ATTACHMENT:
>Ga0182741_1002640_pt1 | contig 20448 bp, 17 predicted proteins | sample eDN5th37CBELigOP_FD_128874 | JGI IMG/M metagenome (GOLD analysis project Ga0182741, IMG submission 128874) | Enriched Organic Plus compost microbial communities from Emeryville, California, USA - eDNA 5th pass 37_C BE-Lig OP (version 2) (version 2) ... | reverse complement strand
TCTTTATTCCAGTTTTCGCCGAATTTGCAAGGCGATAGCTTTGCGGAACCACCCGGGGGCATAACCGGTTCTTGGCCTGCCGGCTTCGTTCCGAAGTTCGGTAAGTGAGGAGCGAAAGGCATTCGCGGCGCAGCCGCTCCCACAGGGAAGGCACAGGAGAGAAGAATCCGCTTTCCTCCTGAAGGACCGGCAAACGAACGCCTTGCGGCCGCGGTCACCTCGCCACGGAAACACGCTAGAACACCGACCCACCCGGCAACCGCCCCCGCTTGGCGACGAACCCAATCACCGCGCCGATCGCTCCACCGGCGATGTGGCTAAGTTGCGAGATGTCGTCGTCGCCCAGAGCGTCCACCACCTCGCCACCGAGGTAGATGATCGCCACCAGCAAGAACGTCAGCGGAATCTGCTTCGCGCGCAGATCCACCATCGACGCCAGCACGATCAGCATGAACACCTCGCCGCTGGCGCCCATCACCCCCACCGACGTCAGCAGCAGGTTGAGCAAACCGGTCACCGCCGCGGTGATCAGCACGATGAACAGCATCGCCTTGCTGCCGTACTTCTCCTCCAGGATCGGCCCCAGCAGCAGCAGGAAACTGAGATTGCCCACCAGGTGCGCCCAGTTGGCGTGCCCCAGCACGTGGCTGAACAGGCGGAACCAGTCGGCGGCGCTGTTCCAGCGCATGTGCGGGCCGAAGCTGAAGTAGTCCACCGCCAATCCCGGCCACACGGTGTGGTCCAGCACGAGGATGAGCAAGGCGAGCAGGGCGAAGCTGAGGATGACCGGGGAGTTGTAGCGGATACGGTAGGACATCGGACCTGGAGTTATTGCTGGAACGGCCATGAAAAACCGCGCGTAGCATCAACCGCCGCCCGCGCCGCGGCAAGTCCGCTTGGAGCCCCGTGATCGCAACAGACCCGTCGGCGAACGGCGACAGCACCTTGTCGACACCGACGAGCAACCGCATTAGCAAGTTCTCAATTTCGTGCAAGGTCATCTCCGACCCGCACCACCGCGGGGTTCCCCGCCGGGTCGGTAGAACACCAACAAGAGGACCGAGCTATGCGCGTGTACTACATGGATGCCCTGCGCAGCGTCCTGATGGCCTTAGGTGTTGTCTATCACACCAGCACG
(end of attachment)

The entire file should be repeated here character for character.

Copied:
>Ga0182741_1002640_pt1 | contig 20448 bp, 17 predicted proteins | sample eDN5th37CBELigOP_FD_128874 | JGI IMG/M metagenome (GOLD analysis project Ga0182741, IMG submission 128874) | Enriched Organic Plus compost microbial communities from Emeryville, California, USA - eDNA 5th pass 37_C BE-Lig OP (version 2) (version 2) ... | reverse complement strand
TCTTTATTCCAGTTTTCGCCGAATTTGCAAGGCGATAGCTTTGCGGAACCACCCGGGGGCATAACCGGTTCTTGGCCTGCCGGCTTCGTTCCGAAGTTCGGTAAGTGAGGAGCGAAAGGCATTCGCGGCGCAGCCGCTCCCACAGGGAAGGCACAGGAGAGAAGAATCCGCTTTCCTCCTGAAGGACCGGCAAACGAACGCCTTGCGGCCGCGGTCACCTCGCCACGGAAACACGCTAGAACACCGACCCACCCGGCAACCGCCCCCGCTTGGCGACGAACCCAATCACCGCGCCGATCGCTCCACCGGCGATGTGGCTAAGTTGCGAGATGTCGTCGTCGCCCAGAGCGTCCACCACCTCGCCACCGAGGTAGATGATCGCCACCAGCAAGAACGTCAGCGGAATCTGCTTCGCGCGCAGATCCACCATCGACGCCAGCACGATCAGCATGAACACCTCGCCGCTGGCGCCCATCACCCCCACCGACGTCAGCAGCAGGTTGAGCAAACCGGTCACCGCCGCGGTGATCAGCACGATGAACAGCATCGCCTTGCTGCCGTACTTCTCCTCCAGGATCGGCCCCAGCAGCAGCAGGAAACTGAGATTGCCCACCAGGTGCGCCCAGTTGGCGTGCCCCAGCACGTGGCTGAACAGGCGGAACCAGTCGGCGGCGCTGTTCCAGCGCATGTGCGGGCCGAAGCTGAAGTAGTCCACCGCCAATCCCGGCCACACGGTGTGGTCCAGCACGAGGATGAGCAAGGCGAGCAGGGCGAAGCTGAGGATGACCGGGGAGTTGTAGCGGATACGGTAGGACATCGGACCTGGAGTTATTGCTGGAACGGCCATGAAAAACCGCGCGTAGCATCAACCGCCGCCCGCGCCGCGGCAAGTCCGCTTGGAGCCCCGTGATCGCAACAGACCCGTCGGCGAACGGCGACAGCACCTTGTCGACACCGACGAGCAACCGCATTAGCAAGTTCTCAATTTCGTGCAAGGTCATCTCCGACCCGCACCACCGCGGGGTTCCCCGCCGGGTCGGTAGAACACCAACAAGAGGACCGAGCTATGCGCGTGTACTACATGGATGCCCTGCGCAGCGTCCTGATGGCCTTAGGTGTTGTCTATCACACCAGCACG